The power of research for advancing reproductive and sexual health

2021 Respekt Conference. Credits @TinodaOrg

Greetings from Amnesty International, 60-year-old global movement of ten million rights defenders. We too are part of the bigger movement that believes increased sexuality education, effective contraception and safe abortion services will eliminate the deaths and despair caused by poor maternal health services, sexuality ignorance and unsafe abortions. We too, believe that pregnant women are best placed to make decisions about their pregnancy and states must support them with the full range of services they need.

How could statistics matter in a post-statistical global mindset?

1.Statistics have been around for over 500 years now. Fourteenth century Moroccan traveller Ibn Battuta and European experts used them to capture basic population trends.  Opinion polling, the study of public perceptions, celebrates a century this year. Any modern state is incomplete without capacity to generate and interpret data.

2. While research tools have become more sophisticated (formulae and graphs has evolved to maps and infographics) we must face the growing popular perception that facts are untrustworthy, insulting even and unsexy.

3. Grounding our policies and politics in statistics occurs to many as elitist, undemocratic and insensitive to people’s specific experiences and perceptions. “Say their name” police brutality or gender-based violence campaigns come from a legitimate argument that in numbers, we are losing the human experience. Human interest anecdotes, opinions and even our prejudices seem more powerful than verified data. Many of us prefer our emotions over facts about abortion, LGBTIQ+ rights and teenage pregnancies.

4. We must ways of making research related and vivid, not just data but anecdotes and human interest stories also.

Information is political, it matters who is informing about what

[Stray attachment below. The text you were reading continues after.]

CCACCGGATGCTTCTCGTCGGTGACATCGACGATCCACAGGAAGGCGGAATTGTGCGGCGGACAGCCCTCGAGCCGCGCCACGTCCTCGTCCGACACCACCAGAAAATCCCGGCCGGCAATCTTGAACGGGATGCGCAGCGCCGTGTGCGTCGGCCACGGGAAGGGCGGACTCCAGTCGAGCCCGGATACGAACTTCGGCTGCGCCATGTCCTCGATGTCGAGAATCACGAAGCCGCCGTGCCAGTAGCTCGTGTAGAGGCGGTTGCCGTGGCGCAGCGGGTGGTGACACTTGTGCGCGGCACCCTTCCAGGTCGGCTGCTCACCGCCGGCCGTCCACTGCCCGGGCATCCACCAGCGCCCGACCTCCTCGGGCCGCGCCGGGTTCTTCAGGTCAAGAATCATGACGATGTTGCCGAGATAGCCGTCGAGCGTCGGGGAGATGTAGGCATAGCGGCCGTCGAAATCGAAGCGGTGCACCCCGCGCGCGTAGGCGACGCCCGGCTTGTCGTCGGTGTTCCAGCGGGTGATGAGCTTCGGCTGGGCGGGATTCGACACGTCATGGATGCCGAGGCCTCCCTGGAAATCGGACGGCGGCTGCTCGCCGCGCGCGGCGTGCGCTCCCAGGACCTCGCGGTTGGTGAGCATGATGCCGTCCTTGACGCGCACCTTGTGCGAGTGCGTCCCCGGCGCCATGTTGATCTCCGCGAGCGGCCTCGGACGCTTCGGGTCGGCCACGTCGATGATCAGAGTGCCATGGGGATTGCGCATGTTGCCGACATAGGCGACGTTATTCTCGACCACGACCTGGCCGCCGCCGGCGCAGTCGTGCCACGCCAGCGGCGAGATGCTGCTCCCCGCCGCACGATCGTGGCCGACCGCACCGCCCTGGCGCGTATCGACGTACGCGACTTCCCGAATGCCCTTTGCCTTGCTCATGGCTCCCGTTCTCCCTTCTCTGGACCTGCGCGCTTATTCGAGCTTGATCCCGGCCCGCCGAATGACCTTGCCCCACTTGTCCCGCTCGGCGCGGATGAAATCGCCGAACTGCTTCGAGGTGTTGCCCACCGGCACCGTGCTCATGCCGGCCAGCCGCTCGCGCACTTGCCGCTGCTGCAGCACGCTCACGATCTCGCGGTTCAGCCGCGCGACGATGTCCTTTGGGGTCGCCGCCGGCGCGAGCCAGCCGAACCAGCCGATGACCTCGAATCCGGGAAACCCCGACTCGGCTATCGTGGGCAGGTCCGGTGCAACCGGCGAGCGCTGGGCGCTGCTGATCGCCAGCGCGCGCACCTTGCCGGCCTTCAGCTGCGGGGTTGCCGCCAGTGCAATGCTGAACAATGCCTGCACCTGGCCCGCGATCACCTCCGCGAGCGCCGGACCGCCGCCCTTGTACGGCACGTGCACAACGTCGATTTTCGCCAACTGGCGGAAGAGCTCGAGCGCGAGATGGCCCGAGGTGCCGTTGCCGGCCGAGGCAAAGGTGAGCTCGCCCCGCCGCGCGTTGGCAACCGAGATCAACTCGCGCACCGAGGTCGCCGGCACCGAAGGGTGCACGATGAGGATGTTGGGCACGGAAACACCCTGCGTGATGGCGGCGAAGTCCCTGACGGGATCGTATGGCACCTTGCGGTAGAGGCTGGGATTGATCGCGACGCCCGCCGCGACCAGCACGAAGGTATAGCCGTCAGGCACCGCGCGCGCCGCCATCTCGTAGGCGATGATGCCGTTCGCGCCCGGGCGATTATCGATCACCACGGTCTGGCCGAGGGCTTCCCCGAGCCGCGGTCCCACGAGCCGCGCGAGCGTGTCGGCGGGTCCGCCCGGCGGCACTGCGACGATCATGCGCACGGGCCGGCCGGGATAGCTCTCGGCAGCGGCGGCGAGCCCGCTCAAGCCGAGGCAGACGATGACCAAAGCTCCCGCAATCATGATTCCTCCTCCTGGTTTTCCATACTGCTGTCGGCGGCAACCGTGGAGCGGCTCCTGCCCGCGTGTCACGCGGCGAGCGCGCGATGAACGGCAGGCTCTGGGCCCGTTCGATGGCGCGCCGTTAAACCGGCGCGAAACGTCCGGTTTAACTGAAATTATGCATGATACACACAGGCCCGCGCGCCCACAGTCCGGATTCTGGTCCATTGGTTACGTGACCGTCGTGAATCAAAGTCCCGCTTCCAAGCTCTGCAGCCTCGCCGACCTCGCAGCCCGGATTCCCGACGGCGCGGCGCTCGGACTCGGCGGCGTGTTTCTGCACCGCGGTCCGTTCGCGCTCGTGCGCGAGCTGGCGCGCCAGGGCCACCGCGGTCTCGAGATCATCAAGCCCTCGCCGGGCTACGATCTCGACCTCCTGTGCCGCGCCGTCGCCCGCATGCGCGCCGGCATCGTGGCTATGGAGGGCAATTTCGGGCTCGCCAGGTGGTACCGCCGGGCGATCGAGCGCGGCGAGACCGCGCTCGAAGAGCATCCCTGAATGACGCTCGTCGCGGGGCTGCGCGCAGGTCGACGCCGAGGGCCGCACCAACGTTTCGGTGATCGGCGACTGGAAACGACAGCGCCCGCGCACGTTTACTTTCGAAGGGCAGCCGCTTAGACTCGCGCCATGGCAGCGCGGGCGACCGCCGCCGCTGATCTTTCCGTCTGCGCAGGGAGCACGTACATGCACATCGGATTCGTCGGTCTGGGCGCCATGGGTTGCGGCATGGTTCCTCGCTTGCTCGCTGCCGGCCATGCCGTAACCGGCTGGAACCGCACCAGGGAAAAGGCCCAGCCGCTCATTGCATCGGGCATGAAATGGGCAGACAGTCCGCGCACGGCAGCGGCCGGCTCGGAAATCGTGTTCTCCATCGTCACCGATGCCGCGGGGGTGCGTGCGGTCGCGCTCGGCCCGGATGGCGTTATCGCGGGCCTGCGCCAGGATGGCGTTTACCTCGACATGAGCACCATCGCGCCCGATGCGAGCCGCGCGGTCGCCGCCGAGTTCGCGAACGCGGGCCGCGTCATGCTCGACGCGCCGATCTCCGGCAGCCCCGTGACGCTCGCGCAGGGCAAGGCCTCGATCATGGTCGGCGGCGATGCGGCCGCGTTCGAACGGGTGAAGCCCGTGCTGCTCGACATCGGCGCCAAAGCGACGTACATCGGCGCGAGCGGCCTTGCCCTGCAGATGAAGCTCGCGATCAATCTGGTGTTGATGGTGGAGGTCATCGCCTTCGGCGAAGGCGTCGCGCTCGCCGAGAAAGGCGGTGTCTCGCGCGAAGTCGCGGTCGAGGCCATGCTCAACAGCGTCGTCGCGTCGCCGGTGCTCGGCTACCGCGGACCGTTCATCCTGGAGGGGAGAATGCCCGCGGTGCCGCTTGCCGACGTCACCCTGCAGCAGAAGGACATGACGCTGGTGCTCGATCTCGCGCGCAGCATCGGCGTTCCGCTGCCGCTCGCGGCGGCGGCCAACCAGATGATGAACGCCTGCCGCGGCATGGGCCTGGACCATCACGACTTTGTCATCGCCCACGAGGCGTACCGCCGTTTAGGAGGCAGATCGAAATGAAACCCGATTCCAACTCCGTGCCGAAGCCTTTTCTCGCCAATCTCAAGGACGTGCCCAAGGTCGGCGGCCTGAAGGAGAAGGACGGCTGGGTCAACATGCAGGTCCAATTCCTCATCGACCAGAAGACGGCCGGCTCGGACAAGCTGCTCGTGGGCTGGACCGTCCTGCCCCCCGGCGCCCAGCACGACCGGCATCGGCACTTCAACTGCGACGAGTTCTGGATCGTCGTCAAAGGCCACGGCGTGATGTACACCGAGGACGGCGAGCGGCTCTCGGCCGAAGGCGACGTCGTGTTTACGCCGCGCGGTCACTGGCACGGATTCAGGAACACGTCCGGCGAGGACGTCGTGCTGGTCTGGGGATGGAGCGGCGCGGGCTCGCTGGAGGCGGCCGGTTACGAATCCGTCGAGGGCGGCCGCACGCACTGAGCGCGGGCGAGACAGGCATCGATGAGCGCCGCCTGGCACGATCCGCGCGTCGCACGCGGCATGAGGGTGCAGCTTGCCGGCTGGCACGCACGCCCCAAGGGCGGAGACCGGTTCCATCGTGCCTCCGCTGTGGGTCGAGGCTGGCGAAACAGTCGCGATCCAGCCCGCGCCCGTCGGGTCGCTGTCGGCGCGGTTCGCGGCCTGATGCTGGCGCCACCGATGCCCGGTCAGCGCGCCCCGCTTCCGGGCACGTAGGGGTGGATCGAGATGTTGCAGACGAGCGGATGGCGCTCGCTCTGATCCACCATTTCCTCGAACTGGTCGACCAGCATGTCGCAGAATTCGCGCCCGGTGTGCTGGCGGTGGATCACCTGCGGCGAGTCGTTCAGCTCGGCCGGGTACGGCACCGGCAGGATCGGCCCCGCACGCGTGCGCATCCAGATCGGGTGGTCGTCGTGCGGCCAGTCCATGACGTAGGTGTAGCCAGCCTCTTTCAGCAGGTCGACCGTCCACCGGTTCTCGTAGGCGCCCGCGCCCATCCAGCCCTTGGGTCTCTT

1.Late Tanzanian President Magufuli openly declared he will only tolerate official government statistics in 2019. Anti-corruption blogger Charles Gichuki was arrested in August 2020 for the Anti-Corruption Tracker website while President Kenyatta was not in 2021, for sensationally claiming the country loses Sh2 billion daily.

2. Most statistics dominating political and policy debate are national in character. Controlling women’s fertility and the nuclear family has been central to most population data. We have suppressed the experiences of single parent households, polygamous relationships, cohabiting and gay couples with children for instance.

3. We have not powerfully captured the experiences of the marginalised, the stigmatised or those excluded by the majority or the powerful.

Research tends to isolate and breakdown. Human experience is always intersectional

4. Capitalism slices societies along several inequalities including class, gender, generational and geographical lines. Our experiences are not as neat. We always live in the intersections of our several identities. We must bring this complexity to how we describe people. Not just age, gender, class, ethnicity, profession, geography but all.

Not just information but narratives that urge us to act

5. To be powerful facts and experiences must be organized powerfully. For instance, Amnesty Kenya created urgency for the 2019 International conference on Population and Development by pointing out that while delegates debated, based on current statistical trends, 3,000 Kenyan girls between the age of 10 and 19 would have unprotected sex. 105 dropped out of school and three died in pregnancy related complications. A total of 3,600 women and girls had abortions. Nine people would be raped. 45 would be defiled and less than ten of these cases will lead to convictions.

6. Exaggeration is the lazy campaigners’ tool. It is important to ground ourselves in reality and the experiences of those most affected by the issues we are trying to understand

7. However, the urgency to act requires imagination to be truly powerful. What is happening? What could happen? What should happen? What is the possibility of this change moment? Increased public awareness is one step. An organized public demand for the enforcement of the Article 43 of Constitution, Health Act and Patient Charter is the other.

Thank for listening, acting and re-imagining research as tool for creating a world where all, and especially our teenagers, are dignified and safe.

Let’s RESPEKT

Keynote Address by Irũngũ Houghton during the Reproductive and Sexual health Programme for Kenyan teenagers (RESPEKT) Conference in Eldoret, August 18th, 2021.